Department of Labor Logo OSHA Trade Release

December 18, 2023 
Contact: Office of Communications 
Phone: 202-693-1999

Twelve new OSHA alliances aim to increase workplace safety

WASHINGTON – A dozen companies and organizations from across the country are making the safety of their workers a priority by forming alliances with the Occupational Safety and Health Administration in October and November to improve worker safety and health.

Forming an alliance with OSHA allows companies or organizations to focus on hazards to improve worker safety in a specific workplace or industry. During the past two months, alliances were formed and renewed that address:

  • Educating and training Mexican workers in Nebraska and Texas,
  • Training construction workers in western Colorado,
  • Using data to educate Boise high school students about their rights,
  • Informing Dallas workers about their rights,
  • Increasing access to training in the Great Lakes region,
  • Addressing hazards and protective equipment for outdoor advertising,
  • Developing education and training programs in the Northern Mariana Islands,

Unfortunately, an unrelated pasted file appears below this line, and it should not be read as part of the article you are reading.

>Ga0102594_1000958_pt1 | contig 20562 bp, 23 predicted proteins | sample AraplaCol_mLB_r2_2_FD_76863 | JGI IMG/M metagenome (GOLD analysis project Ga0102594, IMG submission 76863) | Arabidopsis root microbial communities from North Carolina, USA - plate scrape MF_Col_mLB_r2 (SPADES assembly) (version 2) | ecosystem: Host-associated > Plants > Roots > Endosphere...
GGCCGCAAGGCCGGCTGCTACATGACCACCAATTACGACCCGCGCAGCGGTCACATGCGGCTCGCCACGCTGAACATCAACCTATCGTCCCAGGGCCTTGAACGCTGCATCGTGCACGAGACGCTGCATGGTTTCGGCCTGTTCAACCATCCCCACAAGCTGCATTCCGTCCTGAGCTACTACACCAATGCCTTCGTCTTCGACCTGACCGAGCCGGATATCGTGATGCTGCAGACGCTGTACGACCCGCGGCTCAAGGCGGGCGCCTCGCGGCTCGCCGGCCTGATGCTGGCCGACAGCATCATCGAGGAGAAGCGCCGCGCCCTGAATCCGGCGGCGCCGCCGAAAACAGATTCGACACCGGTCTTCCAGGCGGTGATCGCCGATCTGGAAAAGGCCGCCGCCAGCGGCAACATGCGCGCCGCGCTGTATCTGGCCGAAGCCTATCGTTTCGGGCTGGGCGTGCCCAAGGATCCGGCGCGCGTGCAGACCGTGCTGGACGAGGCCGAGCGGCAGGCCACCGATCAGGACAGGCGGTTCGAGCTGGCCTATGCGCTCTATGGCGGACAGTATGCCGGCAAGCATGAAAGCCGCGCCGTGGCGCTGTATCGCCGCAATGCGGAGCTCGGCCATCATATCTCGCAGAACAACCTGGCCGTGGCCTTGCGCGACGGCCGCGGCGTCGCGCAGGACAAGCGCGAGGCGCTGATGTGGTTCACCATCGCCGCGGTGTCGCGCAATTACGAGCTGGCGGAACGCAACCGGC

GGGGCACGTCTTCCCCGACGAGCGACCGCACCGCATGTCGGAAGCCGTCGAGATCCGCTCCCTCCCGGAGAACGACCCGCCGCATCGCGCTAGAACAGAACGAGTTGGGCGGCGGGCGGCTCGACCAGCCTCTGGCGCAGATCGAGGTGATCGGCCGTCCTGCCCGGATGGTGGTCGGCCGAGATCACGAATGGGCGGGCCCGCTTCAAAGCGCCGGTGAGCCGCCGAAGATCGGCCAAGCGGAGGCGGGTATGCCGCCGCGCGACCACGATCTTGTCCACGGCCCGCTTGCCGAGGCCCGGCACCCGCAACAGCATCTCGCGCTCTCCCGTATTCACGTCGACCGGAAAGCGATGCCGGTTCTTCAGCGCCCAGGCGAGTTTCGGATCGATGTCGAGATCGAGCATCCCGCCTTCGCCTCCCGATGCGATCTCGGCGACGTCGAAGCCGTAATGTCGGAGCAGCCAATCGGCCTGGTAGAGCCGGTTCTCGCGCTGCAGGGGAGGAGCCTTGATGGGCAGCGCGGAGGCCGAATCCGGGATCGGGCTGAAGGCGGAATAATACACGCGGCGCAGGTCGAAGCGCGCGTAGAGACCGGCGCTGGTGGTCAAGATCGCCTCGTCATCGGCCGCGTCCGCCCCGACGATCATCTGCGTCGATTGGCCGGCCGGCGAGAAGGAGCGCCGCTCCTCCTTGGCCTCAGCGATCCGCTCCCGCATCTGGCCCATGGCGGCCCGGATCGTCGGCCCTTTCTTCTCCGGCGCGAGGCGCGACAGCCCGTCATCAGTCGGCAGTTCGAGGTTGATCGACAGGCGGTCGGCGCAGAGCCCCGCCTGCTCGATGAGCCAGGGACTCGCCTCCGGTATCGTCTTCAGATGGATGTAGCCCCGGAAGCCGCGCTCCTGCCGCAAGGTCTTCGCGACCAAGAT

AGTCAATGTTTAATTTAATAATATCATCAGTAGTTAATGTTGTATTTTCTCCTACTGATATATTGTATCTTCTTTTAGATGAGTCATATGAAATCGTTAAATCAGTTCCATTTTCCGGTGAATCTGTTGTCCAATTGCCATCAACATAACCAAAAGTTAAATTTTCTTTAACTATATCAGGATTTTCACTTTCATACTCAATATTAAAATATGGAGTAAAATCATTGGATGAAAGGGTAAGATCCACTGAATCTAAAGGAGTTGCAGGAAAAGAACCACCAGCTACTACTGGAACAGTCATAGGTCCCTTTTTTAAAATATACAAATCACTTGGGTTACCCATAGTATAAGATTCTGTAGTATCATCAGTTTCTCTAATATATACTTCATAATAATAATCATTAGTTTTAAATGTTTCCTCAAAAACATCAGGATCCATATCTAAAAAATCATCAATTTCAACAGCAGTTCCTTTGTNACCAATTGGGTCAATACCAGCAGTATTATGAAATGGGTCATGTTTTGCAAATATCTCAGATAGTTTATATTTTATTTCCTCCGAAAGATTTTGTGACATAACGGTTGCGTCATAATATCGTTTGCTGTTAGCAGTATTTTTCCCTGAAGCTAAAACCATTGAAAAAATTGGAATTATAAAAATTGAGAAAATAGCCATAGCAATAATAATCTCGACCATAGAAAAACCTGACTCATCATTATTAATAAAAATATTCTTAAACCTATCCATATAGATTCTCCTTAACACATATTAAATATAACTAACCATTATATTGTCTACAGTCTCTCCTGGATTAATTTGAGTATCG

• Reducing and preventing exposure to logging industry hazards in Louisiana,
  • Targeting focus four hazards in the crane industry,
  • Protecting South Florida roofers from exposure to falls, struck-by, chemical and electrical hazards, and prevalent industry hazards, and
  • Protecting healthcare workers in Massachusetts from workplace violence, musculoskeletal disorders, and other industry hazards.

"Our vision at OSHA is to see safety and health embraced as core values in every workplace in America," said Doug Kalinowski, director of Cooperative and State Programs at OSHA. "These strategic alliances cover a wide range of industries and hazards. We look forward to working closely with them to establish specific goals and develop strategies to reach those goals.

OSHA's Alliance Program helps the agency develop working relationships with organizations that are committed to workplace safety and health. These groups include trade and professional associations, labor unions, educational institutions, community and faith-based groups, and government agencies.

Alliance participants work with OSHA to provide workers and employers with information, guidance, and resources to promote safety and health in workplaces. Alliances also ensure that workers know their rights under the Occupational Safety and Health Act.

Learn more about how employers can keep workers safe through OSHA alliances.